Food Writers Discussion Group: Haney

Joined Jul 3, 2002
A few of us on other strings have discussed having a food writing/food writers discussion section of ChefTalk. So we’re going to try it out here in the book forum.
One approach to working on our own writing is to analyze the specific strengths and weaknesses of published writing. I’ve suggested that since everyone here is pretty busy, using essays, articles and chapters might be better than trying to tackle full-length books. And since there are so many genres of food writing, we might try to switch off each time. One question would be: how often do we switch? Every two weeks? Every month? And should we start a separate string for each new reading? That would be my choice.

On a prior string, I suggested that we could look at a piece of autobiographical writing to start: “Fair Shares for All” by John Haney appears in the January 2003 edition of Gourmet Magazine.

Frankly, I have no idea how we should go about this, so I’m just going to point out a few aspects of Haney’s essay that I found really effective.

I love the way he describes the home-food he loves. It is so unsentimental and even unappetizing that, at first, you might think he’s going to comment on how revolting it is. But then he turns the image around and revels in it:
“This deadweight of pork, starch, and distressed chlorophyll was followed by a ready-made treacle pudding disgorged from a plastic tub. . . . And it tasted just as good to me as it had 40 years earlier” (p. 76).
And after his father’s funeral, that same food feeds his pain with memories even as it consoles him:
“. . . I came across a brightly painted van reeking of cheap meat . . . . I was handed a steaming heap of pig and squashy bread . . . . I chomped on grimly. The park began to empty. Another sandwich, then another. Grief, greed, and the need for another shot of Sancerre achieved perfect equilibrium. It was time to head home for zucchini” (p. 77).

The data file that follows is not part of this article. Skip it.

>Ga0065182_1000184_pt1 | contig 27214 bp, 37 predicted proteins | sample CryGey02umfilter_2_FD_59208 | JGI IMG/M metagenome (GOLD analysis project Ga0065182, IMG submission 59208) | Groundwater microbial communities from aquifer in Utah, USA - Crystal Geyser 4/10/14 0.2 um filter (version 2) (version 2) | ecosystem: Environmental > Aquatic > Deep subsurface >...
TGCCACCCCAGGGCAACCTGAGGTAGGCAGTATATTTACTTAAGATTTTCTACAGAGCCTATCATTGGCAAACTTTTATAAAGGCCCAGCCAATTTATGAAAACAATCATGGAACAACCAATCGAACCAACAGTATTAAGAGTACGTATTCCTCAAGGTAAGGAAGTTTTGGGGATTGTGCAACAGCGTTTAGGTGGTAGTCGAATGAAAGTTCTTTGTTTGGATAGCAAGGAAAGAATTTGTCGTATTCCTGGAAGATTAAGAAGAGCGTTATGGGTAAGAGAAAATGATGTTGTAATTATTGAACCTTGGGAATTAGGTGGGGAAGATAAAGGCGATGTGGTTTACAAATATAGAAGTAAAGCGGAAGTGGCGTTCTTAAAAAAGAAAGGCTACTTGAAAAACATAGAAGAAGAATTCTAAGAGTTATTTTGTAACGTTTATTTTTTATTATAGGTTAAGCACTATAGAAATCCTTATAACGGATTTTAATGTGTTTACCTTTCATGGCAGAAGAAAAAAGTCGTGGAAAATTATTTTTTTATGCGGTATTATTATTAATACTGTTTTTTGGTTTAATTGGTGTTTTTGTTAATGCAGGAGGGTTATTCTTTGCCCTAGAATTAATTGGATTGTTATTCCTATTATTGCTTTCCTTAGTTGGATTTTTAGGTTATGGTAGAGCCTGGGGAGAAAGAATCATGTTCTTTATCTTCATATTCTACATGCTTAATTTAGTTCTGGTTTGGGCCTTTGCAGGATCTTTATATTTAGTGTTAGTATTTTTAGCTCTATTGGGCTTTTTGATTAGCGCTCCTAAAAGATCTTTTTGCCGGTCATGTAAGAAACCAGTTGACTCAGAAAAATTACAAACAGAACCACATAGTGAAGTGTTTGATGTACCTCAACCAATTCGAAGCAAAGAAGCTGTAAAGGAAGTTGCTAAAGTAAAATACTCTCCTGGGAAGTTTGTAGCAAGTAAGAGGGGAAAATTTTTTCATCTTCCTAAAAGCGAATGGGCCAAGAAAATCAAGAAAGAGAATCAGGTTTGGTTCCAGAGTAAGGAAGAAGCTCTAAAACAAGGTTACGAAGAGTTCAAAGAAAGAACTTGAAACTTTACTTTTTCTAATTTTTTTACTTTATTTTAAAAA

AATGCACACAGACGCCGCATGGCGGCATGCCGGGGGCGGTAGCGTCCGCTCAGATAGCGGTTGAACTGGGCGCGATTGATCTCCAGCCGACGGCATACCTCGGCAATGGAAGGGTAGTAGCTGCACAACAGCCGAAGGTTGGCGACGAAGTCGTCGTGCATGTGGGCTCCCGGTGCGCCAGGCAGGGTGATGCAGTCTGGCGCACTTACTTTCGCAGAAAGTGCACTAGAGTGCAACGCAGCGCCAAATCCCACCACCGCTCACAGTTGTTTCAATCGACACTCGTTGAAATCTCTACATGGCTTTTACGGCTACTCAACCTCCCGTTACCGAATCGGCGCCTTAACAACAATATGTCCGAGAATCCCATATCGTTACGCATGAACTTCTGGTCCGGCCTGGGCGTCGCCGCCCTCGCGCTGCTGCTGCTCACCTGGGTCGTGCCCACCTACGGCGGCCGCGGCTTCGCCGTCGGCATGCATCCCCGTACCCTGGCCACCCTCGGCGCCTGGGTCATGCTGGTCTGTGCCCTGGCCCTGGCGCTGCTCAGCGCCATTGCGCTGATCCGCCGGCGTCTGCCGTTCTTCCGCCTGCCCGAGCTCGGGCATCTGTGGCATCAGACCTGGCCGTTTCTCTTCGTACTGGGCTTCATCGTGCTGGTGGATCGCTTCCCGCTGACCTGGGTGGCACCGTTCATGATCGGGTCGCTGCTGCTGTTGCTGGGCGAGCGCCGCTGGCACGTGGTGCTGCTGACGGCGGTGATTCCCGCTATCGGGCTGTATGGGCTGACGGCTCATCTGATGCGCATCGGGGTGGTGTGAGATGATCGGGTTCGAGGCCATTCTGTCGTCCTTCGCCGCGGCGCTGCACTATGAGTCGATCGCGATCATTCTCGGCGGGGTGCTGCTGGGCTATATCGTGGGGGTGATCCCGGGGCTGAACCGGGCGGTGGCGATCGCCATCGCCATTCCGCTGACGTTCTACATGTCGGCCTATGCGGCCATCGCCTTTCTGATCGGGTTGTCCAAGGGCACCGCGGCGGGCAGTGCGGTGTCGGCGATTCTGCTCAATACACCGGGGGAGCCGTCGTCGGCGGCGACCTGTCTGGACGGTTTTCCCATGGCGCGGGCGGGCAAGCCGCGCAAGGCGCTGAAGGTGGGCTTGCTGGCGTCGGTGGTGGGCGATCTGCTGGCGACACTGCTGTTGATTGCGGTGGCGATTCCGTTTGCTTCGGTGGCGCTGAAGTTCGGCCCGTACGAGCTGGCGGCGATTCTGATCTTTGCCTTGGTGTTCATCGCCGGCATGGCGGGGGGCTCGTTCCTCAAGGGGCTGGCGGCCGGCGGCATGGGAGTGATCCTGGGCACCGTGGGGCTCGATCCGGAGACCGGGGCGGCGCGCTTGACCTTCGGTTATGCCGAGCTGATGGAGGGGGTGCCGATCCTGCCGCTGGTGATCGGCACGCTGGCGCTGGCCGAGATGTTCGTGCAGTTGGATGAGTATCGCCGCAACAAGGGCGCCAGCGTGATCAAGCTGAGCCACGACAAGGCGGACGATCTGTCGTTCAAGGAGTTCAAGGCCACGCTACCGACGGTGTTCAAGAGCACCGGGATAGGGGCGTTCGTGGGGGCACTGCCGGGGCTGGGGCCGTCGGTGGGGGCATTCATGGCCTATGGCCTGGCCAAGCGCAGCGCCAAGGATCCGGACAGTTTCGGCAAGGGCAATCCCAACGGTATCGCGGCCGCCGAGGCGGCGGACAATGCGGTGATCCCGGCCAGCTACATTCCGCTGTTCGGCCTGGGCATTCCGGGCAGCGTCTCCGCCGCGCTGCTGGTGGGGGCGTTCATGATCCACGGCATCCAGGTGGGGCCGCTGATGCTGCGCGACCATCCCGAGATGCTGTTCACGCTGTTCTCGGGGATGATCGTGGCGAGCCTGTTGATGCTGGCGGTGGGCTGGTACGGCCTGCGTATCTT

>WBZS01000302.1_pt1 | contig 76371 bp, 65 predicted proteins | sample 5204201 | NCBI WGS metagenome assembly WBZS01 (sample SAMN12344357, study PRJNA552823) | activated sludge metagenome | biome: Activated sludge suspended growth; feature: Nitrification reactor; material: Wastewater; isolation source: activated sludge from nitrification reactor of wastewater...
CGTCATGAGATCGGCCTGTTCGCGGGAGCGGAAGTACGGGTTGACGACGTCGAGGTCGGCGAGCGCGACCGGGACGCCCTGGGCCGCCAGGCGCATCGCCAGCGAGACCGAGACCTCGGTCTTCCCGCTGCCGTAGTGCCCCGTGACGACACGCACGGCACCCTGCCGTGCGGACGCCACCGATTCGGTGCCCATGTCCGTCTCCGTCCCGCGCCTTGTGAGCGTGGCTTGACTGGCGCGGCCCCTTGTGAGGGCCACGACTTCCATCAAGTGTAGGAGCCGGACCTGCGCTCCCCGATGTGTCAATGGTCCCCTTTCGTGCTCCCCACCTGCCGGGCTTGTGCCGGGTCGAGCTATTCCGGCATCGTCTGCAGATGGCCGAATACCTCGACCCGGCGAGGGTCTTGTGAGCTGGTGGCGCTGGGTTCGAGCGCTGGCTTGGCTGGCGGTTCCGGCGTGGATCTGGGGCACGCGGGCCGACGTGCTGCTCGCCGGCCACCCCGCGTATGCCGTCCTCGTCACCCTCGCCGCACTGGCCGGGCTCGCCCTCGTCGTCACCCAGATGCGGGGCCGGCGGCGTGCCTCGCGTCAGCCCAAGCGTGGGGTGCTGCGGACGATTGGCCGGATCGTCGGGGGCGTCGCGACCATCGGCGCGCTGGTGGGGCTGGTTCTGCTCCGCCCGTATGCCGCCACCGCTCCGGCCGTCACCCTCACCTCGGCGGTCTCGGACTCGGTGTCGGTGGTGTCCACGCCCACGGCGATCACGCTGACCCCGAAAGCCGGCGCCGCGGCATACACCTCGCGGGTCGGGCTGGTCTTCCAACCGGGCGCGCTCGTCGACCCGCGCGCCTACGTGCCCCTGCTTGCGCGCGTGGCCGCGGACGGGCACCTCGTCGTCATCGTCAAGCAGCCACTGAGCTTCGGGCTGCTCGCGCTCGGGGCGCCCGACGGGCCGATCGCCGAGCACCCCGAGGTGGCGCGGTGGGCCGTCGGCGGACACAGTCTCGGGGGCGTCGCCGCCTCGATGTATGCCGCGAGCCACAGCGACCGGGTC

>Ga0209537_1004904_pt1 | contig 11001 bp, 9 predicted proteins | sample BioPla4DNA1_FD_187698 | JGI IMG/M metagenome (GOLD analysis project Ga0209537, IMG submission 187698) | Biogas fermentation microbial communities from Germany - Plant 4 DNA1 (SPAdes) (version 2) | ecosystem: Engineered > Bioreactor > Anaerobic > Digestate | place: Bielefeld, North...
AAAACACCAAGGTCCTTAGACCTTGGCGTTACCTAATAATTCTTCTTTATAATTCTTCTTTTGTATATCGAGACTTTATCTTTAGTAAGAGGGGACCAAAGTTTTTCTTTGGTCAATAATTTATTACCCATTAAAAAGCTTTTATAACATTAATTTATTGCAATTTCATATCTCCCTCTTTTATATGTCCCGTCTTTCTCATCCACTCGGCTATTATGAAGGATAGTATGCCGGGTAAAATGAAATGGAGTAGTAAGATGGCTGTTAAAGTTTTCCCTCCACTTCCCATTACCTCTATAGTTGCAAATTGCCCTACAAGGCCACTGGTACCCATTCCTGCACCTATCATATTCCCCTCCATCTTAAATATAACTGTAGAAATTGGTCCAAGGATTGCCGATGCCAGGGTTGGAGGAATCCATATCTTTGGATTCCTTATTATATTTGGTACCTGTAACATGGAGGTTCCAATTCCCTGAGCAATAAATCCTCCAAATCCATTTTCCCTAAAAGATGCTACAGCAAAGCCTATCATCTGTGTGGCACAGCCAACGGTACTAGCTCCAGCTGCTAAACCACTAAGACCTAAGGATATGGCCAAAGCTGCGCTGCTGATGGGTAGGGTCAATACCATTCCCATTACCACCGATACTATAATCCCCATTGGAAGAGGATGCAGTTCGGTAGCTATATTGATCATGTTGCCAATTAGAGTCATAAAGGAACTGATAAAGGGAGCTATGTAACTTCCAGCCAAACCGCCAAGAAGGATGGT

And, for me, one of the small, yet revealing touches comes towards the end of a paragraph where he’s writing about the parties he remembers from childhood. After describing the men and the women and the children, how they were dressed and what they were drinking, he goes on to note: “A kitchen table crammed with squadrons of cocktail sausages, hulking wedges of Cheddar, precipices of ham, mountains of mince pies, piles of piccalilli, stacks of thick-sliced bread, and a teapot capable of accommodating the Mad Hatter and every last one of his lunatic friends. All this, and infinite kindness” (p. 75).

What struck you guys? How do the descriptions of food create a sense of place and period as well as a picture of the author?
Is this what we want from food autobiographies? Given the audience at Gourmet Magazine, is Haney also having fun with readers who might sooner drink screw-top wines than consume this much pork? Or is he making a connection with those of us raised in older days when vegetables and fruit were overshadowed by milk and meat groups?
Oh, and I wanted to point out one more image I loved: ". . . some kind of spongy pudding leaking strawberry jam into a lake of custard" (p. 73). I love that the food is out of control, sort of like a bustling mother with part of her slip showing because the hem came loose.
Joined Aug 11, 2000
All that, but I so enjoyed his Britishness....he reads just like a Brit friend of mine talks. Squishy bread!


Staff member
Joined Mar 29, 2002
Can't really comment, Don't subscribe to Gourmet. I think it's a good 'zine. Any hope of a link on their site to the article? Then more of us could read and comment on it.

Joined Jul 3, 2002
Sorry Phil! There doesn't seem to be any link for the article. I just assumed that because Gourmet is such a general interest magazine, that people would either subscribe, know someone who did, or be able to look at the current issue in their local public library.

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